Kindness is becoming rare and sometimes if feels as though we live in a very hostile world. We are more connected than ever these days with social media and the 24 hour news cycle, so it is easy to become saturated with the conflict, politics, poverty and discord of the world around us. For people who work in high needs care industries; doctors, nurses, emergency service personnel, social workers, criminal lawyers; or ordinary people who care for elderly or ill family members, life can become a cycle of stress and trauma and they can begin to suffer from compassion fatigue.
Whether it is from too much exposure to ‘bad news’ or too much exposure to the suffering of people around us, we can start to show physical, mental and emotional symptoms. There’s no denying that this type of negativity is bad for our health.
However, studies have shown that kindness and generosity are not only great for our health, they’re contagious and self perpetuating.
The more people are good to one another, the more both the givers and the receivers want to do it. Furthermore, altruism and empathy have been found in species other than humans. Biological altruism, whether conscious or not, is evident in animals and insects alike, especially those that have very well organised systems, like ants, for example.
So how do we strike a balance between giving and not giving too much? How do we live our lives in a way that enhances our humanity and our altruistic nature, without letting it destroy us?
Juliana Breines, Ph.D from the Greater Good Science Center says that there are several ways to strike that balance. We must strive to feel connected and supported with one another thereby achieving ‘attachment security’. We can also wonder at the world and universe around us: revel in nature, indulge in our humanness and what it can achieve. Take ‘awe walks’ out in nature or sit in silence in a magnificent building, walk over a long bridge, lie in a meadow and stare at the clouds.
Similarly, kindness meditation and practicing mindfulness can help us to stay in the present moment and regulate our breathing and blood pressure. We must strive to turn benevolence into a habit by participating in random acts of kindness regularly and whenever possible.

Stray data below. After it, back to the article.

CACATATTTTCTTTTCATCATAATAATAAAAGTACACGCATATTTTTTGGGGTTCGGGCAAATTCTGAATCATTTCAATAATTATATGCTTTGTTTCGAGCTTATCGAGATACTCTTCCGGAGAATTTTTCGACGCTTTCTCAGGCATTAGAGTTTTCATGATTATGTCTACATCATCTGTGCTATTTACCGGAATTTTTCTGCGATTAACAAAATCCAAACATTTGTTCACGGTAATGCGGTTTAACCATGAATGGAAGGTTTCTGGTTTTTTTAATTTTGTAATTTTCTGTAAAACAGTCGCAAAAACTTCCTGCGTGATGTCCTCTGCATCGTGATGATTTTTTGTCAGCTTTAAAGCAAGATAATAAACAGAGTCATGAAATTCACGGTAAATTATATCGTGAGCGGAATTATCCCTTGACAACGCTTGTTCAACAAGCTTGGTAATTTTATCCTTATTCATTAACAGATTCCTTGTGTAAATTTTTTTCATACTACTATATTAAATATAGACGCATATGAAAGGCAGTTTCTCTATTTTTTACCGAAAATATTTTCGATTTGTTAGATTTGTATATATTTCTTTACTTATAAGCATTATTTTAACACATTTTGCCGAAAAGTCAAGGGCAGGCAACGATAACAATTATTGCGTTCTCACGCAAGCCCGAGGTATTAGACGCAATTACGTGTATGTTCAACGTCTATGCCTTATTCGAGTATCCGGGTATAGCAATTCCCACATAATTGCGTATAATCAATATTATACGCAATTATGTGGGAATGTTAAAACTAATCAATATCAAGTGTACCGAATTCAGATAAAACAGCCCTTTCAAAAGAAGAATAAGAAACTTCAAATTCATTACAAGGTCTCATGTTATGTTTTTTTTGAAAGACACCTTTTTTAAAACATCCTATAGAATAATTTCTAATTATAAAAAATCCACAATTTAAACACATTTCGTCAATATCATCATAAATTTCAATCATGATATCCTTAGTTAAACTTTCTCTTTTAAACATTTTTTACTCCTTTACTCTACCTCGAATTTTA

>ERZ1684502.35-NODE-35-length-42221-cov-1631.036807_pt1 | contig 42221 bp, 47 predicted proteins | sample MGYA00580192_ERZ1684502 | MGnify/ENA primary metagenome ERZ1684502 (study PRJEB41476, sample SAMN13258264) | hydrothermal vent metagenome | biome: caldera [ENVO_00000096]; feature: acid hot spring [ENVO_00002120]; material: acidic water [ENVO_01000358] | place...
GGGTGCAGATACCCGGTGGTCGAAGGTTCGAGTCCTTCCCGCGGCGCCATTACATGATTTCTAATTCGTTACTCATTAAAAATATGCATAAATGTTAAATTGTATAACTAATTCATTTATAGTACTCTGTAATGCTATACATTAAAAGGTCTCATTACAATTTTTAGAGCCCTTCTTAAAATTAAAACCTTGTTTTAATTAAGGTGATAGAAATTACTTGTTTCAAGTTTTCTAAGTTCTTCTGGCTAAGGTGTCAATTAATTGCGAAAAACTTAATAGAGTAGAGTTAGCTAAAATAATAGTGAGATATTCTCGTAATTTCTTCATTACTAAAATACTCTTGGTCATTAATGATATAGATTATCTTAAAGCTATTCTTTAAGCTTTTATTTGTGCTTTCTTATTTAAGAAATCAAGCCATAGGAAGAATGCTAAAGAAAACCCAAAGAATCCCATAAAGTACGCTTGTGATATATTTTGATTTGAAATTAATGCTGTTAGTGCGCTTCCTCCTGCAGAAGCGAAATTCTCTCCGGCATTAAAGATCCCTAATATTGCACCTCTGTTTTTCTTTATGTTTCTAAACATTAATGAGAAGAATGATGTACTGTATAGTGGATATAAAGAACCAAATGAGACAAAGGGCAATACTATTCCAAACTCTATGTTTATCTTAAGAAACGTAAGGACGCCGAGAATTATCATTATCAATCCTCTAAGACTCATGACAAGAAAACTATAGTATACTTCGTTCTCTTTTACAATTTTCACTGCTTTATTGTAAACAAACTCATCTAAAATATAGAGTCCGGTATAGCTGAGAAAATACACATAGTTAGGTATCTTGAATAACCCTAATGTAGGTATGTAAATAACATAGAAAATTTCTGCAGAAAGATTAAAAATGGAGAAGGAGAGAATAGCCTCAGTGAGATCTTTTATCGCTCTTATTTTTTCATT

We also need to learn when it is OK to say no and when it is crucial that we are kind to ourselves first as forced kindness is abrasive and counter productive. Establishing ways to acknowledge our shared identity by, for example, putting a face to human suffering; educating ourselves about what other people experience and understanding the reality of those less fortunate will maintain our connectedness and keep us in touch with the reality of our privilege. Teaching kindness to children is another way that we can maximize mutual empathy from an early age.
Kindness doesn’t have to be exhausting or a chore. Kindness as a concept is a way to bring generosity and positivity to others as well as ourselves.
Here are 6 ways to bring more kindness into your life:
Smile as much as you can muster. Not just at others, but also at yourself. Look in the mirror and smile. Be conscious of your facial expression regularly. Sometimes we are just concentrating or thinking and we don’t realize that we are scowling. Engage in things that make you laugh; genuinely laugh. There is nothing more satisfying than laughing hysterically at something until there are tears and everybody knows that laughter is contagious.
When you are out and about, make contact with people by projecting a happy disposition. You don’t have to look deranged to appear happy. Just make the effort and before you know it, it will become a habit. Try this experiment in the presence of children. If you smile at them, they almost always smile back. Making a concerted effort to smile will lead to feelings of contentment, which in turn makes us smile more and will attract kindness.
Generosity is underrated. Give your stuff away. We all have so much junk and everything has become so disposable. Don’t try to sell old furniture or electronic devices. You’re not going to recoup much of what you spent anyway because things depreciate. Just give it away. Clothes, kitchen and electrical appliances, children’s toys: give them away for free. There are plenty of classifieds that you can access to do this. You can also give them to a number of charities who will pass them on to someone in need. Bigger things like white goods and cars can be easily passed around to family, friends and neighbors. When it’s time to replace something and you can afford to buy the new item, count your losses and give the old one away.